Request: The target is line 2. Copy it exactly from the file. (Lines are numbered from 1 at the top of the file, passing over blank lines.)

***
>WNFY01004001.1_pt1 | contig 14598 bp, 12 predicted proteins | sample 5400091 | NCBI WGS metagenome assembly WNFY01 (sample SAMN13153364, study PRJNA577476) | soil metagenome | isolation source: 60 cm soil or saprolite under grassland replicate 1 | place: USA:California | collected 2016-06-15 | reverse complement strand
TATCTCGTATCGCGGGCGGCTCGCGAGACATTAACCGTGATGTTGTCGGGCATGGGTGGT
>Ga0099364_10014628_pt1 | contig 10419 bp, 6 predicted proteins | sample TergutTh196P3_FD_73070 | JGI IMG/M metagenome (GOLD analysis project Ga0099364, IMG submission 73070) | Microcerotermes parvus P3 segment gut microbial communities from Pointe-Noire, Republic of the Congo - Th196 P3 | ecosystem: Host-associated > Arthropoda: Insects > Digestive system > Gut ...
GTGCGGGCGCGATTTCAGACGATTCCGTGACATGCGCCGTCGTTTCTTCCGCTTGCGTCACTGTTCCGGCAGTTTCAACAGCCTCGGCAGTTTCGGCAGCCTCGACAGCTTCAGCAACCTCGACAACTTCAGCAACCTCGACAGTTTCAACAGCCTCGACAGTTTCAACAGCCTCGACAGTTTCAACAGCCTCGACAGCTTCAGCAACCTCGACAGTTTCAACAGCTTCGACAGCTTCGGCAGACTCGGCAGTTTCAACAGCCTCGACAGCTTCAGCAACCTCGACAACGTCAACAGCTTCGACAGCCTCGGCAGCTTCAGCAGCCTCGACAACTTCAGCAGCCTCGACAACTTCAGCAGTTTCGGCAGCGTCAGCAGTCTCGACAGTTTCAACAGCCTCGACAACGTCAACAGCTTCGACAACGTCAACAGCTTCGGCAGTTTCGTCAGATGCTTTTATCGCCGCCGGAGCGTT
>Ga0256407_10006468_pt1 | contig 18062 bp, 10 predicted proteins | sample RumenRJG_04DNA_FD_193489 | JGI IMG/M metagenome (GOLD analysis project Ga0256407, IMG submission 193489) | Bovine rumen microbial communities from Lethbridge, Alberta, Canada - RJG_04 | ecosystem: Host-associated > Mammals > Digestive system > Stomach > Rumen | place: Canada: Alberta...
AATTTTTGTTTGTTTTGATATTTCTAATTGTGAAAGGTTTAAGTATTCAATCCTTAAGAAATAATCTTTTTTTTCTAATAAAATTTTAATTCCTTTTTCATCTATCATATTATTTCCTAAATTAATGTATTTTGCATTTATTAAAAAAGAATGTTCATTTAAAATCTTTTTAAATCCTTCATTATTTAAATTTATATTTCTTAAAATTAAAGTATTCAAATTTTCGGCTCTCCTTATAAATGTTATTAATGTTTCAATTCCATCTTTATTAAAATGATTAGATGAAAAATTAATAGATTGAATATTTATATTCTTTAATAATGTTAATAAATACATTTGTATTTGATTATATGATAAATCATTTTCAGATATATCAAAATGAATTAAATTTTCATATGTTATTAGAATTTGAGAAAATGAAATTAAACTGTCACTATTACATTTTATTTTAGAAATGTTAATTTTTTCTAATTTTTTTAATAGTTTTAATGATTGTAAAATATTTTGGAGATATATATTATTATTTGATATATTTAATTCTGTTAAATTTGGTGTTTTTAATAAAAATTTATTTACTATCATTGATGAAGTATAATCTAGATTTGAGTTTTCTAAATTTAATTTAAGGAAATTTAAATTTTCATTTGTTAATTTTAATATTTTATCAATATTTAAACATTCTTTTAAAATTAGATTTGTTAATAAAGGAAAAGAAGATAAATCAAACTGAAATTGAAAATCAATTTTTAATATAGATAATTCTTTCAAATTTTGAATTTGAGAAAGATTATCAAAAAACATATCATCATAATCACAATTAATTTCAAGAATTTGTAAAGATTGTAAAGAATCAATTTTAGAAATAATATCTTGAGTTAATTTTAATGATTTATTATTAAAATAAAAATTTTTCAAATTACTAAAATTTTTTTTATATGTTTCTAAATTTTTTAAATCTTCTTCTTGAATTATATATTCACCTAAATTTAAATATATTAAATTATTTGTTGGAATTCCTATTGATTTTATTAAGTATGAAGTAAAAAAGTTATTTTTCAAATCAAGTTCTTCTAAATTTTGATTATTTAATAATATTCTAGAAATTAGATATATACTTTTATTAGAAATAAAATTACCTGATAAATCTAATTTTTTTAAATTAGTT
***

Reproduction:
TATCTCGTATCGCGGGCGGCTCGCGAGACATTAACCGTGATGTTGTCGGGCATGGGTGGT